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Saturday, 27 July 2013

Our Father who does what?

SERMON PREACHED AT THE CHURCH OF THE GOOD SHEPHERD
FRED’S PASS (NORTHERN TERRITORY)
ORDINARY SUNDAY 17 / TENTH SUNDAY AFTER PENTECOST
(28th JULY) 2013

 

Readings:        Hosea 1.2-10
                        Psalm 85
                        Colossians 2.6-19
                        Luke 11.1-13

 Amongst the many characteristics of Luke’s writing is an extra emphasis on the centrality of prayer to the life of a follower of Jesus. Prayer itself is mystery, and I will never attempt to define it, only, however poorly, to practice it. I have no rational words to describe this, one of the most ludicrous yet essential of Christians’ (and others’) activities, yet for those of us who seek to follow in the footsteps of the Nazarene it is almost what writers call a sine qua non, a ‘without which then not at all.’ To make matters more complex I do not think there is a right or wrong, but rather a complex web of ways to pray, and as Luke records Jesus’ own teachings at this point – and does so with quite striking variations from Matthew’s record of the same or a similar moment, he certainly does not establish any one rule or pattern of prayer.
 
To pray is to participate in mystery (though that in itself is not welcome in some quarters of a rationalist society). Matthew records his version of this teaching on the practice prayer as being a part of the great Teachings or so-called Sermon on the Mount, and sees prayer as a matter for deep privacy. I too tend to see it that way, and, except for the rituals of public and liturgical prayer (of which more in a moment) tend to mumble my prayers in private, far from the eyes of those around me. Others see prayer as an act of witness – let’s be honest: I’m not very good at whatever that is, either! – and I suspect Myers-Briggs or similar might tell us a whole lot about those differences in taste. Nevertheless, whatever our personality, prayer seems to be a dimension that can take us beyond the smallness of ourselves and connect us to greater dimensions.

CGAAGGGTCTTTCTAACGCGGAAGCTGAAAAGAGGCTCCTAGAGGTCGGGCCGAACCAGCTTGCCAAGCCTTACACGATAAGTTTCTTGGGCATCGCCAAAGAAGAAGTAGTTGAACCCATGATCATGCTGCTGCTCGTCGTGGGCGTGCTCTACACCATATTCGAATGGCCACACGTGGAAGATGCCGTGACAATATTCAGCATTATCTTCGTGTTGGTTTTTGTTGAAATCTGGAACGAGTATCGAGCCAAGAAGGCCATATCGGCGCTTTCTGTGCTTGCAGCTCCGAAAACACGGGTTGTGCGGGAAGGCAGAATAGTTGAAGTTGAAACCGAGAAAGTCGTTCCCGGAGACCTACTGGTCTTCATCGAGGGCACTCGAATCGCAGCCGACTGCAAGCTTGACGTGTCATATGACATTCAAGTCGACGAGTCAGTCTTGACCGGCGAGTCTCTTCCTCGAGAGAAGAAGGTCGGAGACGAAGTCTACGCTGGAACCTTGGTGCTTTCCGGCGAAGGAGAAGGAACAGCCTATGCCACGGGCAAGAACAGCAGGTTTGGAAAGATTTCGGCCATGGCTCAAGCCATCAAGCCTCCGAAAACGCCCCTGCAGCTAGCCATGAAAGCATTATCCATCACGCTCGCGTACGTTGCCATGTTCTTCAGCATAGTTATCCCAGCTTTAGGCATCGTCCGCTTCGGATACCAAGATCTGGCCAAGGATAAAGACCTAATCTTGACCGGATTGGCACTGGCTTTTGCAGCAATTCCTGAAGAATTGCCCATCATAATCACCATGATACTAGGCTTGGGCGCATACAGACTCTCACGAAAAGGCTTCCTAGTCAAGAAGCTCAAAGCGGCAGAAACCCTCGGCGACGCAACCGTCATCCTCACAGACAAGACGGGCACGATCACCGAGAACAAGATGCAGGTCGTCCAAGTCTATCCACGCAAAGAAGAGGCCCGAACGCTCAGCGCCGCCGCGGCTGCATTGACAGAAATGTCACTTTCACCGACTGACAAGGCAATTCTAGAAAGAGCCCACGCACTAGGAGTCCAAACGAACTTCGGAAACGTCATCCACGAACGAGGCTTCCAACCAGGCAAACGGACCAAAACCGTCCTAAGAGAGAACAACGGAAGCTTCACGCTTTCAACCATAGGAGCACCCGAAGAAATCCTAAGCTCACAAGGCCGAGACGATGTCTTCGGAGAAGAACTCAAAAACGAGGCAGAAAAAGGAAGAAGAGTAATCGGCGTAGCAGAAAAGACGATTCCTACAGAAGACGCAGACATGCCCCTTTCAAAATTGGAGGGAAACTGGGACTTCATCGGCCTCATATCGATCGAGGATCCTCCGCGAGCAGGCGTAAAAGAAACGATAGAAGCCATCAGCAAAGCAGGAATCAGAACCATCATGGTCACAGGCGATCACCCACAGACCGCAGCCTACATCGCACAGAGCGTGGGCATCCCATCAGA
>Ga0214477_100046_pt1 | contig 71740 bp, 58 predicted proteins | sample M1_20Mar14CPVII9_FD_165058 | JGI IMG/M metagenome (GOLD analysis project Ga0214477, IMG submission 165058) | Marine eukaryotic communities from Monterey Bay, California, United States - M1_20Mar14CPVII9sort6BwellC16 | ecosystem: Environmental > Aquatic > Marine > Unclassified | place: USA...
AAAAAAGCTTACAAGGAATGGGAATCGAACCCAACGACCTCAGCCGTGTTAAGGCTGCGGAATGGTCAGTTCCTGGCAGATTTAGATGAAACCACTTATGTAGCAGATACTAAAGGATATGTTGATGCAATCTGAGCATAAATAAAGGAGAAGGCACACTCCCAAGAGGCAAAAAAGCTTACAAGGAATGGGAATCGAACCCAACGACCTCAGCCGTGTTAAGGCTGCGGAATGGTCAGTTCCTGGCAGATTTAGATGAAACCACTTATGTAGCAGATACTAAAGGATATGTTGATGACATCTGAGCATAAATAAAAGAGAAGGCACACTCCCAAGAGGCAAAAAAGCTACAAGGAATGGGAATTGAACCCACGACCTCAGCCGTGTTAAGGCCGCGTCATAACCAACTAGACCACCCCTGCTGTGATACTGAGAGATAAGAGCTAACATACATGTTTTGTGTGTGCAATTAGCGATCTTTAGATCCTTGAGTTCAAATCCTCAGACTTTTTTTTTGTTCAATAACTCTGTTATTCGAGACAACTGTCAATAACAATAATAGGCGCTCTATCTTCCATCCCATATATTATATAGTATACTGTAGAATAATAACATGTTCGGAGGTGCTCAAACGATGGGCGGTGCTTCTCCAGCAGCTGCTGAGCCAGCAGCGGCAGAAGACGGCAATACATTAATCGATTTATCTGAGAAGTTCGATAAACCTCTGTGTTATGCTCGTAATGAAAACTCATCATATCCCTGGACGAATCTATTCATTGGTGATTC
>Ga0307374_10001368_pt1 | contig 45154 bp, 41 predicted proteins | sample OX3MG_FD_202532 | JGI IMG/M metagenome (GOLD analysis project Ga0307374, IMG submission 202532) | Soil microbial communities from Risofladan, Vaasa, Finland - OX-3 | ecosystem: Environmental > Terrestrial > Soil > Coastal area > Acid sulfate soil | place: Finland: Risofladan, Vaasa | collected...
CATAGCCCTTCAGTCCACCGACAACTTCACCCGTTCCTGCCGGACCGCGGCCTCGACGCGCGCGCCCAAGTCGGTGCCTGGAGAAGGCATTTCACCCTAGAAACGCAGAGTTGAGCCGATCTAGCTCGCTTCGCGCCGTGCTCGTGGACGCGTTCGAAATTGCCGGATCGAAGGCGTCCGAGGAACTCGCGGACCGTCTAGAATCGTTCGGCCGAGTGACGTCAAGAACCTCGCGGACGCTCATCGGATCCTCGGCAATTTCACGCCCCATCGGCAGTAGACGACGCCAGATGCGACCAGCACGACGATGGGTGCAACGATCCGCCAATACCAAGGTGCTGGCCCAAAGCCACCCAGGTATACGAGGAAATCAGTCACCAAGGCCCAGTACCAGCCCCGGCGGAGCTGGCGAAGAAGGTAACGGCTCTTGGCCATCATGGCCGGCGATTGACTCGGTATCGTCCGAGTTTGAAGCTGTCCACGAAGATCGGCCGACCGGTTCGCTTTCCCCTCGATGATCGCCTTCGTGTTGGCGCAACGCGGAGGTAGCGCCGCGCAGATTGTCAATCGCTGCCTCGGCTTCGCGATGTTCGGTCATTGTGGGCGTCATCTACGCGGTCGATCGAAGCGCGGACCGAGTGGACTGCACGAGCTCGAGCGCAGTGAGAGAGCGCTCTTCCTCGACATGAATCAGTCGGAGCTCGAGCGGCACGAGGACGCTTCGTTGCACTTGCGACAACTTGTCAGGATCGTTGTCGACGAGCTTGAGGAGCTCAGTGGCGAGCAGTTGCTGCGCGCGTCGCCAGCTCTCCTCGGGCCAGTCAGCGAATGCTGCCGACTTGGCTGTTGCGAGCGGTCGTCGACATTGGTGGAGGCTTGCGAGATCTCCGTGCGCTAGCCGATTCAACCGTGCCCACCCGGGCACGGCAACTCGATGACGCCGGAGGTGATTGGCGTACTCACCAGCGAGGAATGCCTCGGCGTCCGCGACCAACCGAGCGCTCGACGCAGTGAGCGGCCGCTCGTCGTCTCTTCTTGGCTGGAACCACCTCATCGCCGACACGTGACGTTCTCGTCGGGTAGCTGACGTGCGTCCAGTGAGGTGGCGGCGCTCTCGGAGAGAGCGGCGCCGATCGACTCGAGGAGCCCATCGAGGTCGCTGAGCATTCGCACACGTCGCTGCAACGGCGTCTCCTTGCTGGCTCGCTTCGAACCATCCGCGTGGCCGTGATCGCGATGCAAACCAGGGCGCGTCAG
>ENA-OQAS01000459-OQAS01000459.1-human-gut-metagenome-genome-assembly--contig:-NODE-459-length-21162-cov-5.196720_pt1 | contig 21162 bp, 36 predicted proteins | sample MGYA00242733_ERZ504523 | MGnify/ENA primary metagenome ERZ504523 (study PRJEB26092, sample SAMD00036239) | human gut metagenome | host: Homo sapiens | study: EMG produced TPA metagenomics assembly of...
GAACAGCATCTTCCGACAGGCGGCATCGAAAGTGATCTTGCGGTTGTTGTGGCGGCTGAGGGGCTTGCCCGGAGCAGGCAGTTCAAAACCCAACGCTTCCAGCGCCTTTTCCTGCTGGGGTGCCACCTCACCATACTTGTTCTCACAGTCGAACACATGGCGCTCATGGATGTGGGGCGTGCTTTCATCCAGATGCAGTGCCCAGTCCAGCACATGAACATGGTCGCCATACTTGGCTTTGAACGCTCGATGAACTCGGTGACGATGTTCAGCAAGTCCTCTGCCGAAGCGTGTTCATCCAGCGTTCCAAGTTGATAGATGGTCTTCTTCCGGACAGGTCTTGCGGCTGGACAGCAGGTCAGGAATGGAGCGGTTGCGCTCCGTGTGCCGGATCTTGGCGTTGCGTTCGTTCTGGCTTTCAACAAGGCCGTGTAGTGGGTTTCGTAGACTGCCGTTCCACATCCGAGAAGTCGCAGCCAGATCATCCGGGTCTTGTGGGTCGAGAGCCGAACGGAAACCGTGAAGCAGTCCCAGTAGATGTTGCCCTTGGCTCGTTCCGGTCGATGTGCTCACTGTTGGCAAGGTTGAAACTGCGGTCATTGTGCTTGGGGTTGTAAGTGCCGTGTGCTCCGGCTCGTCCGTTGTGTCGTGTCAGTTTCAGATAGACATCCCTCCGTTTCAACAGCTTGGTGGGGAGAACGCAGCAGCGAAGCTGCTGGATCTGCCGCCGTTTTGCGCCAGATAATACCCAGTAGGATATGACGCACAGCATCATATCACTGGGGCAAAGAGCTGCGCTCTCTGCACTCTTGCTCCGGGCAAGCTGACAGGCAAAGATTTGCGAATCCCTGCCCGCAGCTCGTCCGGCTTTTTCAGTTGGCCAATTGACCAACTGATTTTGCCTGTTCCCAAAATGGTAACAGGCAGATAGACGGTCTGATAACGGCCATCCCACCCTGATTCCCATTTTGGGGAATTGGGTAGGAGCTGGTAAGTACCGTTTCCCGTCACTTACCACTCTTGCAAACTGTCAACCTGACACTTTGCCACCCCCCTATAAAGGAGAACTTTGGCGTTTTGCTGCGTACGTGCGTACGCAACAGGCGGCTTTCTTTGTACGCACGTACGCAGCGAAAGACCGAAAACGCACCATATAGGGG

So what is prayer? It seems to me to be many things, but at the very least it is the beat of the butterfly wing of faith. Some of you may know the chaos theory that the beat of a butterfly’s wing may be the catalyst that starts the greatest storm. Chaos theory, dismantling the certainties of a mechanical, clockwork universe, warns us that – within logical guidelines – anything can happen. The butterfly’s wing does not cause a tornado: it may however influence the events in ways we can never ascertain. Can our prayers in the same way influence the heart of God? While prayers for, for example, Syria or for the boat people often seen to reverberate around an empty universe I see enough signs along the way to wonder if that is really so. As a dear parishioner of mine in a previous parish was fond of saying, the time-span of divinity is infinite, and who is to say which beating butterfly’s wing brought down the Berlin Wall, released Mandela from Gaol, or will one day beat swords into ploughshares?